Conceptual Model


I was looking at the conceptual model diagrams, I saw some that contains the Attributes and Entities like this:


Which model is correct? or are the two of you?

Is it necessary to identify attributes in Conceptual ER? or can I just have Entities and relationships between them?

If you need to declare Attributes, what do you do when an Entity has a huge amount of Attributes, like 30 or more?

asked by anonymous 30.04.2016 / 02:42

2 answers


There are various diagram notations , each with its own characteristic. None is wrong. But each can be more appropriate than another. It depends on the intent you want to demonstrate.

Particularly I think the conceptual model should be quite simple and leave the details for the logical model that has a notation easier to organize the details.

In general, when you place attributes on entities in the conceptual model, you place only what is strictly necessary to help you understand relationships or other fundamental things. But nothing prevents it from putting everything. Both are correct.

Some authors consider it wrong to place attributes in the conceptual model. Others say they can, as long as they do not use technical terms.

So who's right? Do what is helpful to you and do not worry if someone says it is right or not. The important thing is to have something that helps. There are people who need the conceptual, logical and physical model, in great detail. There are people who only turn to the physical.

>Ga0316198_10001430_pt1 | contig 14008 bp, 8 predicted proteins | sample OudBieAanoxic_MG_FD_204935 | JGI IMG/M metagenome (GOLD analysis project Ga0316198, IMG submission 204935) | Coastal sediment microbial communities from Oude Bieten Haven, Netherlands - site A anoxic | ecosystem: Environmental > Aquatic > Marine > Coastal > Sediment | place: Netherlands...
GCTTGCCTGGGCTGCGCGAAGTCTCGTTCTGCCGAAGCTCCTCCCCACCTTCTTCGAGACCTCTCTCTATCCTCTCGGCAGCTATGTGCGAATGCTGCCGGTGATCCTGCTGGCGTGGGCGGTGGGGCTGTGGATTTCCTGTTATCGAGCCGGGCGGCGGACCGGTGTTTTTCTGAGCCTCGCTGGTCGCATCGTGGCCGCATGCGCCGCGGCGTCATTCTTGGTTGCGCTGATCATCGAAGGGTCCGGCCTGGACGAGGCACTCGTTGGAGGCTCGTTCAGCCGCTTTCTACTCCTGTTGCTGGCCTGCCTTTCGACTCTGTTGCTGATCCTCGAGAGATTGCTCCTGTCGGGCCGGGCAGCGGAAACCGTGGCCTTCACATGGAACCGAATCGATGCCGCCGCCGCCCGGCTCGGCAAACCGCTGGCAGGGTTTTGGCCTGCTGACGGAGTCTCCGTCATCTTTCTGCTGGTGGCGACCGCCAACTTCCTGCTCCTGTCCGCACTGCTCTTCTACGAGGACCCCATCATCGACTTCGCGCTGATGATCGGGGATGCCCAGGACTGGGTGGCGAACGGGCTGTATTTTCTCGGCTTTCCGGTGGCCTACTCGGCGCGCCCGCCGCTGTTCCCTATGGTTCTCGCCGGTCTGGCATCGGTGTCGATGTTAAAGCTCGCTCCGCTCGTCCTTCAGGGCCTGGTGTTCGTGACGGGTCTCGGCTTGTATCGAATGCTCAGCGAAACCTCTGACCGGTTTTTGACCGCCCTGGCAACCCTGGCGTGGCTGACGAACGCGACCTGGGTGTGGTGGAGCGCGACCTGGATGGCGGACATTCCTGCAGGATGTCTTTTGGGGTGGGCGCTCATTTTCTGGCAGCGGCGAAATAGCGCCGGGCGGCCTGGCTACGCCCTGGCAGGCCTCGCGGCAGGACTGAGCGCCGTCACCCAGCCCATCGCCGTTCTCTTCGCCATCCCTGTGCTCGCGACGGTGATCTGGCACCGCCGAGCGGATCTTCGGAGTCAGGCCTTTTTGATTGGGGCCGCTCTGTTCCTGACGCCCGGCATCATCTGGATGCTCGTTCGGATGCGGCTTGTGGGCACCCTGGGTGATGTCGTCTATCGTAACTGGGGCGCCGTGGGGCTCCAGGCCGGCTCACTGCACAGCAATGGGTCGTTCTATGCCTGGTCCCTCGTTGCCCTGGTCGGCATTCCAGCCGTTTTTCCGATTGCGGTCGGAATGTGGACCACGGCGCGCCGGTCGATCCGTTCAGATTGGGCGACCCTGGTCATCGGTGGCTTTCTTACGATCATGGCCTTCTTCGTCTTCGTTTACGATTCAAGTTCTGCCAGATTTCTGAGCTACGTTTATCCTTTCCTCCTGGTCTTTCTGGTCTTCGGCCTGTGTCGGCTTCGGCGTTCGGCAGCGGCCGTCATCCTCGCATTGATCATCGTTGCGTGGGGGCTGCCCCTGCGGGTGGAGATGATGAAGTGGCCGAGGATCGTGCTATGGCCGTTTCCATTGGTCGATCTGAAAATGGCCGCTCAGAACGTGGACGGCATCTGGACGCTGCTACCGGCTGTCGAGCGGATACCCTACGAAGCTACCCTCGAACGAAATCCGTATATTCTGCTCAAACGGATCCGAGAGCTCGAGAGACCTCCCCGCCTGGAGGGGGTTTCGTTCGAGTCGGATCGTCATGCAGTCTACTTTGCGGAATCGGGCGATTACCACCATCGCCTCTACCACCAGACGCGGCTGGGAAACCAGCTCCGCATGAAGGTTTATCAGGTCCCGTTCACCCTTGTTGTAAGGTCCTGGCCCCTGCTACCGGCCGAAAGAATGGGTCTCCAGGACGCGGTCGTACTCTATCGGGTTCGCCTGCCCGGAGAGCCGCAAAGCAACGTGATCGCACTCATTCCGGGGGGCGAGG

It is possible to have a separate document that supports the conceptual diagram in more detail.

Remember that the conceptual model is not very technical, it should be easy to read by a layman in computing. This is the main difference of the conceptual model and the logical one that is already a bit more technical, but still a bit abstract.

A sophisticated data dictionary can help map this. Unfortunately there are no good tools in the market for this.

30.04.2016 / 03:43
The Entity-Relationship Model proposes that reality be viewed from three points of view, namely:

a) the objects that make up reality,

b) the types of information or characteristics you want to know about the objects that make up reality and

c) how these objects interact with each other.

In this way, Entity-Relationship Model is composed of three concepts: Entity, Attribute and Relationship . The objects that make up reality are Entities. The characteristics that one wishes to know about the objects that compose the reality are the Attributes. The way objects interact with each other is the Relationship.

So your first two questions lead me to the same answer: Yes, both models are correct, the first one being the best. The more detail you add in a correct and coherent way to the model as taught by theory, the better the understanding / understanding / ease of development will be. Of course, any additional effort should match within a cost-time-result line, but I will not go into those details that run the gamut ...

As for the attribute , I learned that:

a) Identification : The identification of each attribute must be composed of a singular noun and, if necessary, one more qualifier that characterizes it. Capital letters must be used. For example: NAME, DESCRIPTION, DATE OF BIRTH

b) Definition : Each attribute should be given a brief description of its meaning to the Organization. In addition, the description of an attribute must be complemented with a local or global data type that characterizes it. For example: REGISTRATION NUMBER (INT, 05).

That is, if these attributes are with many characters it is because there is something that contradicts the item A of our theory. Therefore, it would be better to review their identification.

30.04.2016 / 04:54